Former Suzuki exec returns for ‘ultimate job’
American Suzuki Motor Corp. hired a familiar face as its new national sales manager.
Rod Lopusnak, the OEM’s former ATV operations manager, returned to the Brea, Calif.-based manufacturer Feb. 23 to lead American Suzuki Motor Corp.’s sales and dealer development teams.
“Going all the way back to my dealership days, this was my ultimate job,” Lopusnak said in an interview with Powersports Business.
Lopusnak left American Suzuki in late 2007 to become vice president of business development for national distributor Tucker Rocky. Lopusnak says American Suzuki contacted him about the national sales manager position and he couldn’t pass it up.
“It was like a dream come true for me from a personal aspect,” he said.
Lopusnak says he will oversee the company’s 30 district sales managers as well as the dealer development and dealer relations departments. Those are roles that were formerly held by then Vice President Mel Harris, who retired from the company late last year.
“I have such good friendships and relationships with a lot of the key management at Suzuki and throughout the whole sales side,” Lopusnak said. “It’s like going home. I kind of moved away for awhile and now I’m going home.”
Lopusnak says his 14 months at Tucker Rocky were incredibly valuable.
“It gave me a whole different window to look through,” he said. “It showed me a lot of stuff that I either took for granted or didn’t understand clearly and now I have a complete understanding of how the whole aftermarket world works. I’m confident that will help me moving further.”
Lopusnak realizes he’s making the move at a difficult time.
“The economy is difficult. The industry is difficult,” he said. “But I definitely think we can get it turned around for sure.
“There are definitely some things we have to work on hard, but I’m confident we’re going to get it done.”
100-plus dealers have reached special Yamaha status
Yamaha Motor Corp. U.S.A.’s Pro Yamaha program has had more than 100 participants achieve Pro Yamaha status since it began in September 2007. The program is intended to help dealers improve customer satisfaction and dealer profitability, according to a Yamaha press release.
Yamaha dealers need to meet specific criteria to earn the status, and once they do, they’re rewarded with incentives to maintain high levels of customer service and support.
The manufacturer has seen a positive response from dealers, says Yamaha Motorsports President Henio Arcangeli.
“Pro Yamaha raises the industry standard for sales support, service and customer retention and ultimately makes our dealers more profitable,” he noted in the release. “Yamaha is excited about the response we have seen from our dealer partners and from their successes as part of the program.”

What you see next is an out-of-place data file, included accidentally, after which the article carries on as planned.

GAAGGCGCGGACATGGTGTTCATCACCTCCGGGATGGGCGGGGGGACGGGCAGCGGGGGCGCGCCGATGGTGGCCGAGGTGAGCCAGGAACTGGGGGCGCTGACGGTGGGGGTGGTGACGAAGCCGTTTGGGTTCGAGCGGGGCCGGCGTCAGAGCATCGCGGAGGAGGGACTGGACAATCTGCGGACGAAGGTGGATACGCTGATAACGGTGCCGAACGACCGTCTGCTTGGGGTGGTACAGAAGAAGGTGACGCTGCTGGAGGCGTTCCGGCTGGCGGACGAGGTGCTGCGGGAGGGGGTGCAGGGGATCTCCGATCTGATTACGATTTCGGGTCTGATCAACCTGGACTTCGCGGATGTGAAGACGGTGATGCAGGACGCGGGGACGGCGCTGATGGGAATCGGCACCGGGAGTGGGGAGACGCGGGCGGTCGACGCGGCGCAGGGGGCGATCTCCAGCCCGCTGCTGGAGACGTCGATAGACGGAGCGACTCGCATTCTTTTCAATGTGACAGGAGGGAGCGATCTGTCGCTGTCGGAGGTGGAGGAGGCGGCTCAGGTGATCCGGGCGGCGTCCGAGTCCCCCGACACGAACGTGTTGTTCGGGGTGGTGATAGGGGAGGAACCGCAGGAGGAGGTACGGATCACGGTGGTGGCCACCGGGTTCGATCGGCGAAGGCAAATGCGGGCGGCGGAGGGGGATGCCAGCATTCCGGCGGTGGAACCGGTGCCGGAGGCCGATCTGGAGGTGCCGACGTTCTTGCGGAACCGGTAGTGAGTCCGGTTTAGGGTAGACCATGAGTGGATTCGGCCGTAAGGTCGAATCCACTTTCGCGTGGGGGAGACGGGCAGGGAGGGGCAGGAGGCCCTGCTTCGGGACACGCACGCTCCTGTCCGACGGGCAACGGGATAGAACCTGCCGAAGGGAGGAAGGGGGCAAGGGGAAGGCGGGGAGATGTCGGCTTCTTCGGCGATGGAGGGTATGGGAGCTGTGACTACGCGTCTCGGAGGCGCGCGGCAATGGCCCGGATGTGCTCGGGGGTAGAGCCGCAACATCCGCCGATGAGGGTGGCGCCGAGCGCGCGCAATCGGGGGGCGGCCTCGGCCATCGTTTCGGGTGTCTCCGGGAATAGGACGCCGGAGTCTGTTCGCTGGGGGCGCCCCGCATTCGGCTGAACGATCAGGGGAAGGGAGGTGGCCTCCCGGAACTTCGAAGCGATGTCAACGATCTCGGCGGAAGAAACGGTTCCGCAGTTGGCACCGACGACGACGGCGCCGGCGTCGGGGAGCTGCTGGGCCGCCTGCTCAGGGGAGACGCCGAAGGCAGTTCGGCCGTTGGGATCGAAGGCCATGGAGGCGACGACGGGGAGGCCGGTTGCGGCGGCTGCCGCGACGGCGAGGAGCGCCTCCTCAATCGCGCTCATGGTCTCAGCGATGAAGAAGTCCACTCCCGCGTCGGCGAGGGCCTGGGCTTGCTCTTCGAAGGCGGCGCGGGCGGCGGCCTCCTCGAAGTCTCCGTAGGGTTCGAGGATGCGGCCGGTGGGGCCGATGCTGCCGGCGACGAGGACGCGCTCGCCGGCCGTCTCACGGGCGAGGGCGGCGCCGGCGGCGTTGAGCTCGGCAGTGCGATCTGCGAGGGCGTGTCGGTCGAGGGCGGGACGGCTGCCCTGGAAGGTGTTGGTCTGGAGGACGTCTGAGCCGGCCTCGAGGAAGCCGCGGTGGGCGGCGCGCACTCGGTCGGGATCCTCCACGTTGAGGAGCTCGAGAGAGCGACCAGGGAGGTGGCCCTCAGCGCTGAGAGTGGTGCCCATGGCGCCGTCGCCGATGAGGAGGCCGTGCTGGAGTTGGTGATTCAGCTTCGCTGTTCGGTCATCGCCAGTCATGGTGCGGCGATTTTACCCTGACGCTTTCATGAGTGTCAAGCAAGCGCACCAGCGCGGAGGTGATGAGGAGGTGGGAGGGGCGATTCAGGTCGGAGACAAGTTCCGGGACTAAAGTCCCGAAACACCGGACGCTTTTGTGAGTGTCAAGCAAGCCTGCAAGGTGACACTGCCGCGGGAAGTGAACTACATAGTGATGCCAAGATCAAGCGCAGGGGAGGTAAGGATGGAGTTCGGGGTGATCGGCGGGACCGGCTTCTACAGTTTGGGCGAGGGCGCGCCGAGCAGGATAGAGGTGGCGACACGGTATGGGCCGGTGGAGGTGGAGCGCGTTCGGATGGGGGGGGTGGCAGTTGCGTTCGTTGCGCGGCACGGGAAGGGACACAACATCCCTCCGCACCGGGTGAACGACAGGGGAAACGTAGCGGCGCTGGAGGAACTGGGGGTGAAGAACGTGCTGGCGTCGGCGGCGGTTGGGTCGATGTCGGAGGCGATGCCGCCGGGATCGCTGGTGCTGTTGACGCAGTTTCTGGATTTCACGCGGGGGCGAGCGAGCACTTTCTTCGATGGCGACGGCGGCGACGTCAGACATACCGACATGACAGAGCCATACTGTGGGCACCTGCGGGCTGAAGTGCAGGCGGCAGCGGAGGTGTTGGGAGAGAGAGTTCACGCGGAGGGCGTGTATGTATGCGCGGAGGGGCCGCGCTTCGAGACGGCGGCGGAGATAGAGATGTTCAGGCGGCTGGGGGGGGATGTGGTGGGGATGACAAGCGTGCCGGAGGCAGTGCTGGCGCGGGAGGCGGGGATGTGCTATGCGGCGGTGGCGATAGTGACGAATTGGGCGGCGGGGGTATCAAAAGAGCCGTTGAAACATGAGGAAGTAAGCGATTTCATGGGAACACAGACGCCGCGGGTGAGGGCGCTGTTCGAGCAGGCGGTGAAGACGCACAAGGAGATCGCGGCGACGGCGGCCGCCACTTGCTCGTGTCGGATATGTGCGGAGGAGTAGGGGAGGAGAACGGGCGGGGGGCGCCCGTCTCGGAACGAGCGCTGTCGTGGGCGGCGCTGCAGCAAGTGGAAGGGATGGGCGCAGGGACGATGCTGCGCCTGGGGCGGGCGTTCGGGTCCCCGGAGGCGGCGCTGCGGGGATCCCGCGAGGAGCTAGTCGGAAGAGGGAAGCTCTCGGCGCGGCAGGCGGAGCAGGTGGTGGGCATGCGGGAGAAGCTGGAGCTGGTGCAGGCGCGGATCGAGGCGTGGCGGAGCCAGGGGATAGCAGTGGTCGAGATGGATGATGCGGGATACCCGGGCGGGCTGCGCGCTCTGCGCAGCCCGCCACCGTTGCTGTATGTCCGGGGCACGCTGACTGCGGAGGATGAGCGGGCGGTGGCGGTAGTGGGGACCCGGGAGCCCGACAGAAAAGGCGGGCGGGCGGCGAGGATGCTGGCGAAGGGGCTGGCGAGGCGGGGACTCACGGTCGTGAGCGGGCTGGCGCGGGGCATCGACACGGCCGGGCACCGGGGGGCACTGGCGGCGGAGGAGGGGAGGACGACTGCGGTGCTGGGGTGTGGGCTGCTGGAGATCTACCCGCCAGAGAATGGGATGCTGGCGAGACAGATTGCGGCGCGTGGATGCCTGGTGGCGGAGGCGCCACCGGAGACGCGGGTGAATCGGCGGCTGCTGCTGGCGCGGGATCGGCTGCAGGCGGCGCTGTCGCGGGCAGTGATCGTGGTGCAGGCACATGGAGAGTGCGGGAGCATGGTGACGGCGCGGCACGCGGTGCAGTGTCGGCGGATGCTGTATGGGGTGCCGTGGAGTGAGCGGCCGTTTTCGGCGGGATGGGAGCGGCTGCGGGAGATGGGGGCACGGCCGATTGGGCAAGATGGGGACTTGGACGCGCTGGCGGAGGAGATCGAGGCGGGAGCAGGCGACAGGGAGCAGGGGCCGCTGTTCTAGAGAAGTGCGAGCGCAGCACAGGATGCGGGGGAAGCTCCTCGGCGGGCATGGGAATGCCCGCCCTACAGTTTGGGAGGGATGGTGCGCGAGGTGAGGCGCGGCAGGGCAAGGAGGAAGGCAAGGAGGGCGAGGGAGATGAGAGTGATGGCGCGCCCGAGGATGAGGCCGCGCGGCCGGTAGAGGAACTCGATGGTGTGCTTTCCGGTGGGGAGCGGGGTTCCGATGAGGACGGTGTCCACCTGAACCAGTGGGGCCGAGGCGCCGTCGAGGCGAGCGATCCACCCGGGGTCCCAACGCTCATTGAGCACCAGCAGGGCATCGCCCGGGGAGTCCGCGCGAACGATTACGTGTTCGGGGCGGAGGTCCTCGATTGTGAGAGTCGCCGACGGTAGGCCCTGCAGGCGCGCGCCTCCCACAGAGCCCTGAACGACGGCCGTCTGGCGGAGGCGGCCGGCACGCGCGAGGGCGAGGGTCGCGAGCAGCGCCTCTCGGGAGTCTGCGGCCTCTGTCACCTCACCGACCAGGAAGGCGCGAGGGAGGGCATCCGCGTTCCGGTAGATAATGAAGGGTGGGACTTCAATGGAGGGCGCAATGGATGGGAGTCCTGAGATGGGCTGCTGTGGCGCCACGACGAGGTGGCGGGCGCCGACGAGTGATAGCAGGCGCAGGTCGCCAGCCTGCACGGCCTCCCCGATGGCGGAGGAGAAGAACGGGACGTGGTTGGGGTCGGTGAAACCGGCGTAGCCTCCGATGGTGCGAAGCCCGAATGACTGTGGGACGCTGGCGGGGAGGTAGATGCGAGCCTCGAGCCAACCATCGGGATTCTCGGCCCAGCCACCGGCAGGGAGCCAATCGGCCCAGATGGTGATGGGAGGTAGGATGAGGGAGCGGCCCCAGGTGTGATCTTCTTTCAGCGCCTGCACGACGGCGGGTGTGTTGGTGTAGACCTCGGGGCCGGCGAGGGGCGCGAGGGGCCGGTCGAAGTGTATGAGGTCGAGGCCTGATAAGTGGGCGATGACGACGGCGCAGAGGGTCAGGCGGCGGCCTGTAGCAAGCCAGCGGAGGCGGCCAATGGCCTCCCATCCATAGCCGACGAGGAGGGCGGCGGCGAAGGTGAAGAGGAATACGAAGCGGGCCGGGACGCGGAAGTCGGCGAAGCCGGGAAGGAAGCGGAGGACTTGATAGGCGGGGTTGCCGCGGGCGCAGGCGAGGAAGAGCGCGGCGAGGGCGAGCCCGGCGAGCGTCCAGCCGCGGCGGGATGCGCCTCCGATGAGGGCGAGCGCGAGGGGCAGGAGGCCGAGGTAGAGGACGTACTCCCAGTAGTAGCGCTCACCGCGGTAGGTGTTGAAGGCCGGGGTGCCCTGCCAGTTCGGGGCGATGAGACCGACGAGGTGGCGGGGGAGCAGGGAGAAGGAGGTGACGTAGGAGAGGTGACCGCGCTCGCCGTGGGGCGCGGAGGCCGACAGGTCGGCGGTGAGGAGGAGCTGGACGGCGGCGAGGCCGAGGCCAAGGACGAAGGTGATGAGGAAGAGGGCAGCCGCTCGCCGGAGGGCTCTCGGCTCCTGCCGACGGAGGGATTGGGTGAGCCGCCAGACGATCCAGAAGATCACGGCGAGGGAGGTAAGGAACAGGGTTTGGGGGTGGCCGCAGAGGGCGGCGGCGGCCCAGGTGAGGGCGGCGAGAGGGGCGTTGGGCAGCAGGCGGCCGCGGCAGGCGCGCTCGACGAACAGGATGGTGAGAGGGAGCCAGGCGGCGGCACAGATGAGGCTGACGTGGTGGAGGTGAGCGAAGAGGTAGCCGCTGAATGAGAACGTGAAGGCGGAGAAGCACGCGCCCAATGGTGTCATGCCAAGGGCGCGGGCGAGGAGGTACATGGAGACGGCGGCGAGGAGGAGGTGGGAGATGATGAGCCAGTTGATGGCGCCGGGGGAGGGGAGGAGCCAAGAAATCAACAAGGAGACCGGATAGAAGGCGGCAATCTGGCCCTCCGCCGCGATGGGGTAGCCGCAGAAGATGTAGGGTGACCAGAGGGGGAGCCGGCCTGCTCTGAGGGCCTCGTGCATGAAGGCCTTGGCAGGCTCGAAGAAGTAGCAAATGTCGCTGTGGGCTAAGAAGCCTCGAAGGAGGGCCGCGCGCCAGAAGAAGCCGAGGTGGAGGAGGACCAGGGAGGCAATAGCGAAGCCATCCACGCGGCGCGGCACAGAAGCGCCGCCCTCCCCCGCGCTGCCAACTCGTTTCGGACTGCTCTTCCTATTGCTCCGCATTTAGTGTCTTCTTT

ADP Lightspeed, 50 Below to develop integrated Web sites
ADP Lightspeed and 50 Below plan to integrate dealers’ Web sites and dealer management systems (DMS), allowing dealers to fully utilize the Internet and reduce redundant steps in updating information.
“In a tough selling environment, powersports dealerships are looking for new revenue opportunities,” Laurn Rice, general manager of ADP Lightspeed, said in a press release. “The integration that this alliance will provide will open the Web’s vast marketplace for all dealers to capture more business from the Web.”
Doran Nurmi, product manager for 50 Below, stated, “Dealers can’t let information on their Web sites get stale. Yet most dealers lack the resources to dedicate someone to update inventory information from their DMS to their Web site. This alliance allows us to do the integrations automatically for the dealers, saving them time and giving them the ability to capitalize on Internet opportunities.”
BMW reports increased sales in January
BMW kicked off its year with a motorcycle sales gain in January.
The company says its worldwide sales of 3,731 units represents a 1 percent increase over the previous year period. BMW’s sales for North America were not announced in the press release.
BMW attributed the sales gain to continued strong demand for the F 650 GS and F 800 GS models, each of which were introduced last year. The company also says it expects to get a further boost from the launch of its revised K models that occurred in February.
On the auto side, BMW says it sales declined 24 percent compared to the previous year period.
Dealerships offer 12-month return program
St. Paul Harley-Davidson/Buell, St. Paul, Minn., and Wild Prairie Harley-Davidson/Buell, Eden Prairie, Minn., signed an agreement with WALKAWAY USA, a provider of performance management solutions and technologies, to offer customers a financial protection program, according to a press release from the companies.
Exclusively offered in the Midwest, the program, called the Pledge, is currently being offered under the WALKAWAY Protection for motorcycle financing as a complimentary 12-month motorcycle return program in case of job loss or certain life-altering circumstances.
The program is provided with every new and used Harley-Davidson or Buell motorcycle that is purchased and financed at either dealership.
The complimentary package allows the customer to walk away from up to $7,500 in negative equity while keeping their credit rating and savings intact. Enhanced levels of the Pledge allows motorcycle owners to extend their coverage for up to 84 months on a maximum loan of $50,000.
Harley-Davidson, Ford to release 2010 F-150 truck
The 2010 Ford Harley-Davidson F-150 is the 14th collaboration the companies have done since the partnership began in 2000, according to the Associated Press.
“Image buyers” remain despite the recession, says Matt O’Leary, chief engineer for Ford. “Image buyers buy based on what the product represents,” he said. “We have a very loyal following.”
The truck’s interior is intended to look like a Harley-Davidson jacket with its deep red and black leather seats. PSB
Copyright 2009 Powersports Business